Friday, April 30, 2010

Why I hate LinkedIn

It's because I regularly get email messages that look like this:


Joe Shmoe requested to add you as a connection on LinkedIn:

Ron,

I'd like to add you to my professional network on LinkedIn.

- Joe


and I have no idea who Joe Shmoe is. So I have three choices:

1. Accept the invitation and end up with a bunch of connections who I don't actually know. (Actually this might not be so bad. I have never actually made a useful contact through LinkedIn.)

2. Reject the invitation and risk offending Joe if it turns out I actually have met him and just forgot about it (which is likely -- I have a terrible memory for names).

3. Send Joe a message saying, "Um, who the fuck are you?" though maybe not in so many words.

It's just so freakin' annoying that LinkedIn would supply this completely useless default message that everyone uses instead of encouraging people to write a personalized message that goes something like, "Hi, this is Joe Shmoe. We met the other day at the underwater basket weaving society. I'd like to add you to my network."

For the love of Pete, people, a LinkedIn invitation is no different from any other cold call email unless you are absolutely positively certain that the person you want to link to knows who you are. You should put at least a little bit of thought into the content of the message before you send it.

10 comments:

Dan said...

I get similar linked in messages all the time. It would be nice if there was a way to add the people in a sort of purgatory that didn't offend them but didn't say, "I know, have worked with, and trust this person."

Dennis Gorelik said...

I usually reply: "do I know you?"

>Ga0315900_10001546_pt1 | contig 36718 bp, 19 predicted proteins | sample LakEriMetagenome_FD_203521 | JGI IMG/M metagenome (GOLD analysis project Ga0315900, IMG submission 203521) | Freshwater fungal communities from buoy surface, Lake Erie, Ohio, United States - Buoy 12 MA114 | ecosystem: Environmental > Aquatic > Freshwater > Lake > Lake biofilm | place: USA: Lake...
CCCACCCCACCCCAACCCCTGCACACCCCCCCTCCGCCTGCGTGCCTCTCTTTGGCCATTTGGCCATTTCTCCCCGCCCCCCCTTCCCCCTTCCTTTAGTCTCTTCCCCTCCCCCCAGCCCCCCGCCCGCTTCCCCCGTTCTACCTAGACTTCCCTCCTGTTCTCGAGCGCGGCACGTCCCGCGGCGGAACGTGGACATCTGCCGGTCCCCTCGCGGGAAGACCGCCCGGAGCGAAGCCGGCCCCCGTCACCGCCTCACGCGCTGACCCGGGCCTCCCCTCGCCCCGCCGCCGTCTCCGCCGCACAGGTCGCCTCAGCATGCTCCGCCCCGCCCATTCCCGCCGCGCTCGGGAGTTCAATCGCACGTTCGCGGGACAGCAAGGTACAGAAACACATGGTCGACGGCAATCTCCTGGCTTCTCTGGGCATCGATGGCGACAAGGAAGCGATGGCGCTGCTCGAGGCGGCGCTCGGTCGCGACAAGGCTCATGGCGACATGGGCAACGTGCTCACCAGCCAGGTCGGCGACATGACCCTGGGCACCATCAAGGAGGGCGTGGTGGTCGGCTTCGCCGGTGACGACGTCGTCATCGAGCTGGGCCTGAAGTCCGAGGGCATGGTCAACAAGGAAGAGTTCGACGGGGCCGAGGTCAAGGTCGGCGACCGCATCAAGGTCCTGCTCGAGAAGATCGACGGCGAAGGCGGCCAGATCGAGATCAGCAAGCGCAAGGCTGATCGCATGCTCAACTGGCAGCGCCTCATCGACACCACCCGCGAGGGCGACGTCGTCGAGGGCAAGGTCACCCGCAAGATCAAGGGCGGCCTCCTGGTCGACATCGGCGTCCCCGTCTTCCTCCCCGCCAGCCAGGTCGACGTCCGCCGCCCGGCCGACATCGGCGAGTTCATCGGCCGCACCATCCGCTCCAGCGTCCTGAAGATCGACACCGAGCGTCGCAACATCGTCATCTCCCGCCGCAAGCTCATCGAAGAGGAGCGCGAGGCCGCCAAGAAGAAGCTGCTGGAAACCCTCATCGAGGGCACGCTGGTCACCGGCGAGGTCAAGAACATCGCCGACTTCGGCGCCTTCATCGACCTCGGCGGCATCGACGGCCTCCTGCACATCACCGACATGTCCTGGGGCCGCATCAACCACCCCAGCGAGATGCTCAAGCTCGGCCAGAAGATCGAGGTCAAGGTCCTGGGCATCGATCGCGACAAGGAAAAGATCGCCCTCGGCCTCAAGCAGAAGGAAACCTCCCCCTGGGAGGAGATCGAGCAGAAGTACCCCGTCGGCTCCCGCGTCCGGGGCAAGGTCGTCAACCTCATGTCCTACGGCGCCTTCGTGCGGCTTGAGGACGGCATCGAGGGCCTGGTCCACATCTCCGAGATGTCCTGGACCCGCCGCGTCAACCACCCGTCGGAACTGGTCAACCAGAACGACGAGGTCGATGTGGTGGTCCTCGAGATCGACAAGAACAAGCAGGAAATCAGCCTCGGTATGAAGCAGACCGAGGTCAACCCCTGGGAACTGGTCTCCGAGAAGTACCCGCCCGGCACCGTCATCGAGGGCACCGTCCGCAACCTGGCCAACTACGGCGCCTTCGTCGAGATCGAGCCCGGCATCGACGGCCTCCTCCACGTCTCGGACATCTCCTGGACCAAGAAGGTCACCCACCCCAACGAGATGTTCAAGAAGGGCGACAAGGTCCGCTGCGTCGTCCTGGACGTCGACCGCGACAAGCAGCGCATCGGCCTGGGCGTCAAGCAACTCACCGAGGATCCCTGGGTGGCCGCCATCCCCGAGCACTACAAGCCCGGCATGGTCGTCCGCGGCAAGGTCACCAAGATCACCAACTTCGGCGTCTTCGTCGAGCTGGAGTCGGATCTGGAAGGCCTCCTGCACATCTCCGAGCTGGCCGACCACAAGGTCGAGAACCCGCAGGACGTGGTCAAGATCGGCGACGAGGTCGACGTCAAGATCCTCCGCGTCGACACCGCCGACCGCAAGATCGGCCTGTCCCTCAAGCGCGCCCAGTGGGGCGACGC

Ron said...

Yes, that's option 3 above. In my case, because I have such a bad memory for names, that runs the risk of getting a reply along the lines of, "Um yeah you know me. We met at that event last night." Or "we worked together for three years back in the day. How can you not remember that?"

Dennis Gorelik said...

After you getting such hint you can simply accept the invitation ... or not -- depending on what your memories are about that person.
There is no need to feel embarrassed about forgetting something in our age of information overload.

Curt Sampson said...

When I don't remember, I usually reply with, "Where did we meet?"

Carl Hammerdorfer said...

i'm trying to find a way to sue Linkedin for harrassment. I quit the app a year ago due to all of the crap I was receiving. I appear to still be in their universe, juding by the dozens of friends who want me to be in their network. I've asked LinkedIn to purge me from their system, but they either cannot or will not. Therefore, everyone who asks me to be in their network is ignored by me and potentially, one assumes, insulted.

Since they have several billion dollars, I would be unlikely to win a suit, so I need some class action here. Any ideas?

Anonymous said...

LinkedIn encourages fake, spammy connections. They don't seem to realize this cheapens their service greatly. If there is no integrity in their content, what have they [LinkedIn and said spammers] achieved?

Anonymous said...

Well-said all. I loath Linkedin, and in fact bailed from it about a year ago. To my mind it's a more pretentious and ostentatious version of Facebook. Everything people say on Linkedin is so much insincere self-marketing fluff and drivel. In that regard it is much worse than Facebook.

skankworks said...

I usually go a visit their profile, then fifteen minutes later mail them back all excited and say, "You might be just the person we're looking for", and then never respond to them again.

That's what the majority of users expect anyhow, because that's exactly what happens whenever they apply for a job.

Anonymous said...

I find it embarrassing when people I know very well write and ask me WHY I want them to contact me through LinkedIn. Or they say, I've already friended you. Or, or, or. . . . Also, one very old acquaintance actually offered a testimonial about my abilities that she had absolutely no knowledge of. Maybe she thought she'd offend me by not writing it. LinkedIn sends messages to people over my name, messages I've never authorized. I've joined LinkedIn twice. I've quit twice. I will NOT join up again.